More reports on: Telecom

Cisco loses copyright battle with Arista Networks

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15 December 2016

Arista Networks Inc scored a major win over Cisco Systems Inc, with a US jury yesterday ruling that Arista owed no damages over Cisco's claims of copyright infringement.

Arista Networks is a computer networking company with its headquarters in Santa Clara, California. The jurors also ruled in federal court in San Jose, California that Arista did not infringe a Cisco patent.

The verdict comes as the latest in a protracted litigation between San Jose-based Cisco, a major networking equipment company, and its fast-growing rival. The companies are competitors in networking gear including ethernet switches that connect computers, servers and other devices, forming networks.

Cisco, which had claimed $335 million in damages over Arista's alleged copyright infringement of its user interfaces, said in a statement that it "respectfully disagreed with the verdict" and was exploring options for post-trial motions and appeal.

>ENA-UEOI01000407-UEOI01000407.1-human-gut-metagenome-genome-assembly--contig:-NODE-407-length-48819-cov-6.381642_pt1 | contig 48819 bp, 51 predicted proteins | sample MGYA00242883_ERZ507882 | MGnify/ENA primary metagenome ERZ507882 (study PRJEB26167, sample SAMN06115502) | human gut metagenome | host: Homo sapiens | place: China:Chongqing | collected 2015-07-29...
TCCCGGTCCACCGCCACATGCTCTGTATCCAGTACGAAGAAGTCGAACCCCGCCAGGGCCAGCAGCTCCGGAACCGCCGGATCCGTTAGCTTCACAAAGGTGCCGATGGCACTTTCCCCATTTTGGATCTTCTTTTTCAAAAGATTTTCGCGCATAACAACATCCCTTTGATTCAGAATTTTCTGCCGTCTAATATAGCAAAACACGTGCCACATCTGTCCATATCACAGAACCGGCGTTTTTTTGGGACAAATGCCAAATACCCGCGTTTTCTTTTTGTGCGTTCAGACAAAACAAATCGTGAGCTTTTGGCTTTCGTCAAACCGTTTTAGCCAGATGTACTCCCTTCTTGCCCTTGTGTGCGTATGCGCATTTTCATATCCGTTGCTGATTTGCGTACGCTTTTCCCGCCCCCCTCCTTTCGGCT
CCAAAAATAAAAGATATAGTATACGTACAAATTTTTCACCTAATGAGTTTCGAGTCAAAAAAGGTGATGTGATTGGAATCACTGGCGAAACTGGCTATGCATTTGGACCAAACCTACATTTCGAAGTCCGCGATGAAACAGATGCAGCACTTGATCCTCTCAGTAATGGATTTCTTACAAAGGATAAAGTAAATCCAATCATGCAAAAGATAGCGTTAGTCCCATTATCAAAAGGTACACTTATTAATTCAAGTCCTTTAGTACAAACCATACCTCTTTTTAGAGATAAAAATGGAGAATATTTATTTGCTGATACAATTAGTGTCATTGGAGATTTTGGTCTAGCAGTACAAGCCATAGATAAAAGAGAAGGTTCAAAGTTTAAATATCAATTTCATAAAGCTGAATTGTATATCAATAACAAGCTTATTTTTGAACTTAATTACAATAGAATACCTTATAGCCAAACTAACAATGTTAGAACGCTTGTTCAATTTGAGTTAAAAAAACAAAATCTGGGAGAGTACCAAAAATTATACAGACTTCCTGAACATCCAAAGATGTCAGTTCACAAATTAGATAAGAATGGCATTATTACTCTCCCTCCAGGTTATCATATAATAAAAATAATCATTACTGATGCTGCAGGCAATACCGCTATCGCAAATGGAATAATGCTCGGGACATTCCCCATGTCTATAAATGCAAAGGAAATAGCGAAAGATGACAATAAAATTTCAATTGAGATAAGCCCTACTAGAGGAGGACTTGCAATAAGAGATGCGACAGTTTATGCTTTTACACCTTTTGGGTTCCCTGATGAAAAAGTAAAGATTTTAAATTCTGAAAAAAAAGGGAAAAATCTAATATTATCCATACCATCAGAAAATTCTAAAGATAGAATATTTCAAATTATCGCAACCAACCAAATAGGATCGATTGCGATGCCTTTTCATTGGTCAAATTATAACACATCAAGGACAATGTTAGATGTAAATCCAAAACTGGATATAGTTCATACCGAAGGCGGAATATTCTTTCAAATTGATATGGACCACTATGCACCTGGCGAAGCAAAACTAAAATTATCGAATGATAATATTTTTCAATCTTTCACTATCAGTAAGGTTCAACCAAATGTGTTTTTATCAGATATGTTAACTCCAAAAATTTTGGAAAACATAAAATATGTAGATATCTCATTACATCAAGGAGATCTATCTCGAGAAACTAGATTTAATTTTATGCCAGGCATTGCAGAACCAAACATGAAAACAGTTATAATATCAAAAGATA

Arista said the outcome "represents an important victory not only for Arista but for the entire industry," Reuters reported.

Arista shares rose 3 per cent while Cisco shares were down 0.4 per cent at close.

Cisco is fighting to hold on to its position as a dominant market player, as it seeks to ward off its rival founded by former top Cisco executives. Arista's annual revenue had shot 43 per cent since 2014, the year it went public, to $837 million at the end of 2015.

The jury found Arista had copied some of Cisco Command Line Interface but declined to award damages.

''We would like to thank the jurors and [US District Court Judge Beth Labson] Freeman for their tireless efforts. Today's verdict represents an important victory not only for Arista but for the entire industry,'' said Marc Taxay, senior vice president and general counsel of Arista.

Cisco senior vice president, general counsel Mark Chandler, disappointed with the verdict,  said in a blog post, ''I can't pretend not to be disappointed that a jury in federal court, having found that Arista copied Cisco's user interfaces and that the copying was not justified by the fair use doctrine, applied the little known principle of scènes à faire to deny Cisco relief for Arista's action.

"In laymen's terms, justification by applying scènes à faire means the jury excused Arista's copying because they believe that 'external factors' dictated the selection and arrangement of some infringed features. We believe they misapplied, or misunderstood, this narrow doctrine developed to make sure copyright infringement  does not extend to using commonplace elements from literary works such as a plot device, a character or a setting.''





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